Hello dear friends! I hope you are having a wonderful weekend. So saddened to open my computer today and read of the mass murder of so many young people. I will never understand how someone's ideology can justify such an act. Must be a type of mental illness involved. All I can say is that I pray that those that have suffered will be comforted. Amen!
So there, that's off my chest. It has been a strange week here weather-wise. How about you? On Tuesday it was so cold that I had to wear my light winter coat but on Saturday it almost reached 90 degrees. In between it has been perfect with temperatures in the in the lower 70s with a nice breeze. Perfect for getting some gardening done and painting the lawn furniture. We are using up cans of paint but came up short to do one chair. At a garage sale they had a can of oil-based brown paint for free. Perfect! Brown wouldn't have been the color I would have chosen but it goes nicely with the red chairs. Sometimes you just have to go with the flow!
Speaking of gardens, here's the first rose of the summer:
Which lead me to the first question I've been asked recently (This post will be a sort of question and answer session)
How do get your roses to grow?
I'm a lazy gardener. I ignore all advice to prune them to the first five-leaved offshoot, deadhead them as the blooms die, feed them bone meal, cover them in the winter, etc. I have no patience with coddling plants. All I do is cut off any dead wood after they start to come to life in the spring. We have had a problem with some sort of bug eating the leaves, so every once in a great while I spray the leaves with Thuricide, which is bacteria that kills all those little nasty leaf eaters.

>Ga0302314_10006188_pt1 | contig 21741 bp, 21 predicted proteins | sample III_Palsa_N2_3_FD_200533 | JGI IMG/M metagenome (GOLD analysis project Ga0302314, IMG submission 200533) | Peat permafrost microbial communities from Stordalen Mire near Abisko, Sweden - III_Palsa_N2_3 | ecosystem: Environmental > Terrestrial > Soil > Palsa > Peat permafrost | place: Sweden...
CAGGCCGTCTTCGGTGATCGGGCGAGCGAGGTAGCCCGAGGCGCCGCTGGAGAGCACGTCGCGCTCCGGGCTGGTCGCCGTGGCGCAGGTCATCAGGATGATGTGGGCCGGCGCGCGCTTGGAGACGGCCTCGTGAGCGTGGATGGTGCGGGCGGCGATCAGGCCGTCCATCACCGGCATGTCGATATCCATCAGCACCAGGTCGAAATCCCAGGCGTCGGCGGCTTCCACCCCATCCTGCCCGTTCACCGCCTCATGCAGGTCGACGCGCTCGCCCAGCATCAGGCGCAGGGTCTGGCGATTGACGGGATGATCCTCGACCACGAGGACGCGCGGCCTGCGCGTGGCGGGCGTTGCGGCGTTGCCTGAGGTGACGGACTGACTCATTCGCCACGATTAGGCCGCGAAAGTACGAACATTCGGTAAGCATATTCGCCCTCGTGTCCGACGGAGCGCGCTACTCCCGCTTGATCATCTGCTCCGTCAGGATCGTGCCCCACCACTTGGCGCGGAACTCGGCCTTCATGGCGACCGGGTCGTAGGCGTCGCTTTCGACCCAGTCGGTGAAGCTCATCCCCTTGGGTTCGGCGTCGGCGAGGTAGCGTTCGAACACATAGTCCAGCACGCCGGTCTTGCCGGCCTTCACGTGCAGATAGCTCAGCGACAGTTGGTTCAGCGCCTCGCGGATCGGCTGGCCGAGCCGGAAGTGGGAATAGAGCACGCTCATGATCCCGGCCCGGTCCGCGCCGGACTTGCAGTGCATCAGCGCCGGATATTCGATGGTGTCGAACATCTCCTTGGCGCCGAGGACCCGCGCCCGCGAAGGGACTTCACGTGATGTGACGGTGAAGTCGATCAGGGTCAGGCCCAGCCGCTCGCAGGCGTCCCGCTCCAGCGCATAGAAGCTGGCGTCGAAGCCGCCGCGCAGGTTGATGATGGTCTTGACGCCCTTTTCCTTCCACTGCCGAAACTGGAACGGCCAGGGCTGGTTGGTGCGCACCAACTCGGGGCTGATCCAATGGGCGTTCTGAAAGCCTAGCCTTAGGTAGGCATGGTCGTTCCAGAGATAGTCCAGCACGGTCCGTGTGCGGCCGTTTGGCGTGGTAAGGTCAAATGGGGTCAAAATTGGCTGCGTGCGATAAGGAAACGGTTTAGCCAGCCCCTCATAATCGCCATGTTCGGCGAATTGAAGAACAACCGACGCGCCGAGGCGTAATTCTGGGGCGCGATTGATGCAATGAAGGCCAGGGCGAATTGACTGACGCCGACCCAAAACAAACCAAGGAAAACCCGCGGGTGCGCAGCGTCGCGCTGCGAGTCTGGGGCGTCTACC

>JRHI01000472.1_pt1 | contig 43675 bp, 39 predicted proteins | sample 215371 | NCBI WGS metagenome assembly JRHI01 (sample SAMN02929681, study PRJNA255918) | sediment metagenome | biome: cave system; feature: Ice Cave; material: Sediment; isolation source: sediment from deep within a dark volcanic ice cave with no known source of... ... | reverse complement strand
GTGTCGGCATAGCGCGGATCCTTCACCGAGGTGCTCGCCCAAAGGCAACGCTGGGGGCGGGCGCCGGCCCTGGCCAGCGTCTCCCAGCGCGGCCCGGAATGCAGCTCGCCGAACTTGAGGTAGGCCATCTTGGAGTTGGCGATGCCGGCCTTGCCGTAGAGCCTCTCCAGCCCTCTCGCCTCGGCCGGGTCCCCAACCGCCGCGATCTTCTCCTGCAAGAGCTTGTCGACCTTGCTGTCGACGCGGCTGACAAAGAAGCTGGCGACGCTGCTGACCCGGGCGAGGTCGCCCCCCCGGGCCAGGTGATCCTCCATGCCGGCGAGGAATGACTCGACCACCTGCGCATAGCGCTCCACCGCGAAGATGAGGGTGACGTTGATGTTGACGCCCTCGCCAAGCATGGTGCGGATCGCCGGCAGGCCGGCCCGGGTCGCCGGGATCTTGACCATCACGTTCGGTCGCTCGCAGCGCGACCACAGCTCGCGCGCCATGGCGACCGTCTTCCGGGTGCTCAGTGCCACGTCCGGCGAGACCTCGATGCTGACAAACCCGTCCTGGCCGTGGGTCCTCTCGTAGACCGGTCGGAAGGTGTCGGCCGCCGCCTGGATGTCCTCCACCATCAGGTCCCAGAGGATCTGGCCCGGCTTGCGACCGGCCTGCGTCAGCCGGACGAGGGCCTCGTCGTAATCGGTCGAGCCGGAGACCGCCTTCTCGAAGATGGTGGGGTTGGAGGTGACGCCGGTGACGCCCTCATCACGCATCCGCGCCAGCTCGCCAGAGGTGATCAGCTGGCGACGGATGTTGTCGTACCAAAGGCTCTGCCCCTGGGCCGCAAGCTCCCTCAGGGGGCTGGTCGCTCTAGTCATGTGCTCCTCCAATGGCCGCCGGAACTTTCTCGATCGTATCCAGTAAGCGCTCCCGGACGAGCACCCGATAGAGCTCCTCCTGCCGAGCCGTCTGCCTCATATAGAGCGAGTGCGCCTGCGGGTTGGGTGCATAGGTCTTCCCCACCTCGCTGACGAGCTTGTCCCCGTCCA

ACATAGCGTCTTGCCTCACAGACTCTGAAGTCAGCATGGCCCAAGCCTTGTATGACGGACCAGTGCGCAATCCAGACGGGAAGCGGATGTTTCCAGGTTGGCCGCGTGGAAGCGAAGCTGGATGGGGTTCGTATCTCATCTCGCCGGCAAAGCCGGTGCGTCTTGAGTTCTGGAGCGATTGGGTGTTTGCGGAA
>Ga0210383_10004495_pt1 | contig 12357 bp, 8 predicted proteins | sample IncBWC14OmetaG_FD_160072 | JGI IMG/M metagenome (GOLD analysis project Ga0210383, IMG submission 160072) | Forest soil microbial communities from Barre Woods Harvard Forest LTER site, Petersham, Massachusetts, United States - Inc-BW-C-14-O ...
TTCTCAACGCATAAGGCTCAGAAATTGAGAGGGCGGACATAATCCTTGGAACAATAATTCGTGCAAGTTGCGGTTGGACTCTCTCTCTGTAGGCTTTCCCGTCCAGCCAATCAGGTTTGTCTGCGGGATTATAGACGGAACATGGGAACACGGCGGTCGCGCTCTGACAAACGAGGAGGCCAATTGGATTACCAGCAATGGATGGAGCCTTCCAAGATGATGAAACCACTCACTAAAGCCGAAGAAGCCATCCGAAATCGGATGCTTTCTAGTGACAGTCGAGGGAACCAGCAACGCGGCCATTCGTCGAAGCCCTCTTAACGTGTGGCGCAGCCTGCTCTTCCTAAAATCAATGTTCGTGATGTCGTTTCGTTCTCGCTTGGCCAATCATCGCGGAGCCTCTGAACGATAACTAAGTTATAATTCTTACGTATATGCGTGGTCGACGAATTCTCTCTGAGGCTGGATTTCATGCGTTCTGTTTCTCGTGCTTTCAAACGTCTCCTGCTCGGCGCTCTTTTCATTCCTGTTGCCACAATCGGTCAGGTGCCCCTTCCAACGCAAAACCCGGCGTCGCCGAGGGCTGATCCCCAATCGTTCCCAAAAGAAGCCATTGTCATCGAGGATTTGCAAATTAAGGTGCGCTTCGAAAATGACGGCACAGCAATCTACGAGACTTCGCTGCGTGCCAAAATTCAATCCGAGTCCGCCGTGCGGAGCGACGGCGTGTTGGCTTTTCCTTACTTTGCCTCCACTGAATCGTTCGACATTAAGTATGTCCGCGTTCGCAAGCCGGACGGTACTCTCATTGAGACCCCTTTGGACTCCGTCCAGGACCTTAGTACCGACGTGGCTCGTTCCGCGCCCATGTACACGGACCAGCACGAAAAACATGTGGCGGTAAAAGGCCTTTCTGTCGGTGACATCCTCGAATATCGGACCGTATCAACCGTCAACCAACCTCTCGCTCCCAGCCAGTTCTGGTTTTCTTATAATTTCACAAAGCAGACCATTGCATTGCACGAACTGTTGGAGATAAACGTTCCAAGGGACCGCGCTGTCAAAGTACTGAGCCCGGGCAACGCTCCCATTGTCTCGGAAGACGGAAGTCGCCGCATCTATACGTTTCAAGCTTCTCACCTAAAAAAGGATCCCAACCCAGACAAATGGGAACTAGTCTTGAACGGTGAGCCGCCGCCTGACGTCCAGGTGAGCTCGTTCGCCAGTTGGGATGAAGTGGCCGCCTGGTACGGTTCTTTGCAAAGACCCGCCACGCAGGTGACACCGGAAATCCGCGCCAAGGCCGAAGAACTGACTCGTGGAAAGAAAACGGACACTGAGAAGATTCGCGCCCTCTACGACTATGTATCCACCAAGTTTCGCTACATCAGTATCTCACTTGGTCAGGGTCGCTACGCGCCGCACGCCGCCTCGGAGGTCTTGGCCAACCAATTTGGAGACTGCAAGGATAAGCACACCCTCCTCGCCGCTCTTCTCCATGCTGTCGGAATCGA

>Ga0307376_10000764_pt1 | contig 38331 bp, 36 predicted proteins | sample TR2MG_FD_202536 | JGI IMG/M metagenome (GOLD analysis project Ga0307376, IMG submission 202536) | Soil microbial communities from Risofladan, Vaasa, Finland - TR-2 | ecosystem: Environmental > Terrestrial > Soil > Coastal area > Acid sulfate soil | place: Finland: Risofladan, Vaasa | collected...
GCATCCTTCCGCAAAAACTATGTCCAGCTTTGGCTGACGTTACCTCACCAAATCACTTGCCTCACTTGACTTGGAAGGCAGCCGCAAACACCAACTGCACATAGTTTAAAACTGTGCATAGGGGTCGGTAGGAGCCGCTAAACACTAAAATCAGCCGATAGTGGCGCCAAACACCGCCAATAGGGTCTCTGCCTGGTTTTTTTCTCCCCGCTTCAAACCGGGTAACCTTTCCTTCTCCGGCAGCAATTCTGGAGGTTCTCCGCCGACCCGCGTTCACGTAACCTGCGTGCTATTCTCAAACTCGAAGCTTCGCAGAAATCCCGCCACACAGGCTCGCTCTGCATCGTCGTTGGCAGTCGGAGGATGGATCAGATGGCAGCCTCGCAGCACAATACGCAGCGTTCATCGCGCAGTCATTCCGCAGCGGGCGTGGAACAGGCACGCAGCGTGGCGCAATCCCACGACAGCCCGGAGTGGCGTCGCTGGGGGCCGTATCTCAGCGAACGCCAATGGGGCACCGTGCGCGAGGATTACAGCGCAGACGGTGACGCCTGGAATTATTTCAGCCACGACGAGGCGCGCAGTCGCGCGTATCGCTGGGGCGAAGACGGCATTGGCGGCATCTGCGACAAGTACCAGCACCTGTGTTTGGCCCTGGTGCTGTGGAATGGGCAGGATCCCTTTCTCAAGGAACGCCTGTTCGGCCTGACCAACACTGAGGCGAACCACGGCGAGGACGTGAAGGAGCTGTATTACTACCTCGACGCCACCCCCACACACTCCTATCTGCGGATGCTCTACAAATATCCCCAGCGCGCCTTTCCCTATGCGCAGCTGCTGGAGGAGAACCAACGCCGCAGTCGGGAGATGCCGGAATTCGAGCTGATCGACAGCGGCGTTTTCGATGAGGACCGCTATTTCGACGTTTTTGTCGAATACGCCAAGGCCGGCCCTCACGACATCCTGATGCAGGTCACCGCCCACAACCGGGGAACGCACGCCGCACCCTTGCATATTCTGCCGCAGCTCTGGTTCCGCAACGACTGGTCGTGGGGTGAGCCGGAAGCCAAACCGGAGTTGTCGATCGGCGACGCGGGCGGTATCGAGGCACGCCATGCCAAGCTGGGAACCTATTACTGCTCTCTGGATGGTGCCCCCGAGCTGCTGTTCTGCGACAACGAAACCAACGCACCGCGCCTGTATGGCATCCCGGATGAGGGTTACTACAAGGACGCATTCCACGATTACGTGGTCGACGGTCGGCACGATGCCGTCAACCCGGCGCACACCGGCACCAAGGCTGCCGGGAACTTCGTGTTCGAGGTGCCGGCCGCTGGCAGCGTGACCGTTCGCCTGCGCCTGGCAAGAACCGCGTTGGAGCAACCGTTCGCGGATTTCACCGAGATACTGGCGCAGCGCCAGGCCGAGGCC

What do you grow in your vegetable garden?
We don't stray from anything too unusual. Just your basic tomatoes, peppers, greens, green beans, carrots, eggplants, and peas. Oh! and pumpkins and squashes. And let's not forget the potatoes! We also have a rather large asparagus bed, blackberry and raspberry bushes, Concord grapes and of course rhubarb. Which leads me to question number 3 ....
Regina asked if I would share some rhubarb recipes as she too has rhubarb coming out of her ears
Two rhubarb recipes I made this week are rhubarb squares and rhubarb tea First the simple one:
Rhubarb Iced Tea
2 C. rhubarb, diced
1 C. strawberries, chopped
1/2 C. sugar
1/2 C. water
6 C. brewed black tea
Combine the rhubarb, strawberries, sugar and water in a saucepan. Cook until rhubarb is soft . Strain through a fine mesh strainer. Add rhubarb concoction to the tea and refrigerate. Serve over ice. Very refreshing for a hot day.
Crust and topping:
2 1/2 C. flour
1 C. sugar
1/2 C. chopped nuts (optional)
1 tsp. baking powder
1 C. cold butter
1/2 tsp. cinnamon
2 C. chopped rhubarb
2 C. chopped strawberries
2/3 C. sugar
juice of 1/2 lemon
1 tablespoon cornstarch
1 tsp. vanilla
Combine the dry ingredients for the topping. Cut in the butter until mixture looks like coarse crumbs. Stir in egg. Press half of mixture into the bottom of a 13 X 9 inch pan.
Combine the filling ingredients and pour over top of the crust. Top with remaining crumbs/topping. Bake at 350 degrees for 45 minutes. I like to make a glaze of the remaining lemon juice and confectioners' sugar to pour over the crumbs while the bars are still warm..
A few more recipes that can be found on my blog are rhubarb flip (my favorite), curried rhubarb lentil stew and rhubarb muffins. I can't believe how many times I've written about rhubarb! Another question about food: